About the Juror - Courtney A. McNeil


Juror CourtneyMcNeil

Juror Courtney A. McNeil
Curator of Fine Arts & Exhibitions
Telfair Museums in Savannah, Georgia

At Telfair, the oldest public art museum in the South, she is responsible for the care of the museum's permanent collection of over 4,000 fine art objects, including primarily American and European painting, sculpture, and works on paper from the 19th century through the present.

Ms. McNeil has served as lead curator for exhibitions including Spanish Sojourns: Robert Henri and the Spirit of Spain; Dan Winters’s America: Icons and Ingenuity; and Beyond Whistler: Modern and Contemporary Prints from the Telfair’s Collection. In 2015, she will be responsible for the presentation of Monet and American Impressionism, among several other exhibitions.
Before coming to the Telfair, she was employed at Childs Gallery in Boston, where she specialized in American and European prints and 19th- and early 20th-century American painting. Ms. McNeil holds a B.A. from Georgetown University and an M.A from the Courtauld Institute of Art in London.

Juror's statement. 

If the number and quality of entries submitted for Explore This! 11 are any indication, the Colored Pencil Society of America must surely be a robust and thriving organization. I was struck by the innovative and varied ways in which the submitting artists utilized their chosen medium, and it was truly a pleasure reviewing these works in order to select the pieces to be included in the show.

In a medium as exacting as colored pencil, the fundamental skills of draughtsmanship and composition have an opportunity to truly shine through. Many of the accepted works excelled in these areas, demonstrating a mastery of light and shadow, perspective, landscape, or the human form. The exhibition is also populated by works possessing effective use of composition, whether harmonious and fluid, dynamic and powerful, or tightly-controlled.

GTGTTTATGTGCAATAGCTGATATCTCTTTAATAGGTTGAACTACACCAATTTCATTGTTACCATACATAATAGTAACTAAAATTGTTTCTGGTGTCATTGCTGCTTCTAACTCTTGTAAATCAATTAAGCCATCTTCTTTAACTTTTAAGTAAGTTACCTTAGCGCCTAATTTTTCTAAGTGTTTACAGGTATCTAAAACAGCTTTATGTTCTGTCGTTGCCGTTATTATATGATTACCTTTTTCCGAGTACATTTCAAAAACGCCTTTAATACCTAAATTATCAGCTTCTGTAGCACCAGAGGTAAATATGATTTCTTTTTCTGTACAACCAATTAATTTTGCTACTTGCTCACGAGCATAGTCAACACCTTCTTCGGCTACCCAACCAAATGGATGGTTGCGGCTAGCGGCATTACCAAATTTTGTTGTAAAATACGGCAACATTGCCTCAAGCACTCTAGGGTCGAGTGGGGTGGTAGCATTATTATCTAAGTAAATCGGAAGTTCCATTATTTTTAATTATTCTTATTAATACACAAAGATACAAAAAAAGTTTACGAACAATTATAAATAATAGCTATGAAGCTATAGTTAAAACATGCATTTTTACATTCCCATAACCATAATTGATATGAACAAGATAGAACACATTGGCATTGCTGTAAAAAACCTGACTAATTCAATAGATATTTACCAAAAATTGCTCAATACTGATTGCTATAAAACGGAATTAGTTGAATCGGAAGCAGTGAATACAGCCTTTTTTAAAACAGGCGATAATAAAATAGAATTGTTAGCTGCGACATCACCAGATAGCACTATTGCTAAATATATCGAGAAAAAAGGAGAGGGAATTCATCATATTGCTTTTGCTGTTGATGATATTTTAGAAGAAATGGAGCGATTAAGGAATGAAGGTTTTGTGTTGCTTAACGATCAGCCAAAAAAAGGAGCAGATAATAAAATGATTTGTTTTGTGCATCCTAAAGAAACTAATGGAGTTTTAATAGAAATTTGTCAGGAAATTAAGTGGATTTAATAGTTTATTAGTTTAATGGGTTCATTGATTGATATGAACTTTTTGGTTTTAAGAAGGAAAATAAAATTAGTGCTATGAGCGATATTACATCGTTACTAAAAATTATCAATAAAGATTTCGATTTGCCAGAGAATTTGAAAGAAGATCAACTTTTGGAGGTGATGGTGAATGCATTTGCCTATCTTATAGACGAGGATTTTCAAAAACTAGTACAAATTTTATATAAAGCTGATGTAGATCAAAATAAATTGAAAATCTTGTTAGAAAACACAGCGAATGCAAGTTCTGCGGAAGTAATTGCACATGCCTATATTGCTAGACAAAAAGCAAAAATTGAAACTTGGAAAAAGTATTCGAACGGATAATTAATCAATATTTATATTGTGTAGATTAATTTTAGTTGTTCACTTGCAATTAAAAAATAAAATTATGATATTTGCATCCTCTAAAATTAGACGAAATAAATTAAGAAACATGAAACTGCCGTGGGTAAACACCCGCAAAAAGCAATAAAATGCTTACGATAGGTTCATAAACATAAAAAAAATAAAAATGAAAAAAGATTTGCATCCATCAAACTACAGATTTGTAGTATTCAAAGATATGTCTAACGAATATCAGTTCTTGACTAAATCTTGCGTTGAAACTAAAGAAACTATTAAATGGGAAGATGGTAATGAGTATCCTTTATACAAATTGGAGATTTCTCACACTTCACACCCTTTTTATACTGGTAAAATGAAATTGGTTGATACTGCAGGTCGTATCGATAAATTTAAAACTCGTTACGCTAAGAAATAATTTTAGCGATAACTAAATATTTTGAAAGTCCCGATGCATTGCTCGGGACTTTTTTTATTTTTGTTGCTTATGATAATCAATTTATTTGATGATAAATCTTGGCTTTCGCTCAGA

A number of the pieces selected for the exhibition are also noteworthy for their ability to tap into a range of human emotion. Some evoke loneliness or longing, while others radiate vitality and warmth, creating a feeling of kinship with the viewer. Still others contain an element of wry humor that is a welcome change of pace in the art world of today, which is often far too solemn and serious.

Although the works in the show are unified by their use of colored pencil, they vary tremendously in style, technique, and subject matter. It is my hope that viewers of the exhibition will come away with a renewed appreciation for the creative limits to which this medium can be pushed. I can confidently say that my own appreciation for the medium has been greatly enhanced by my exposure to the varied and innovative drawings submitted to this exhibition.

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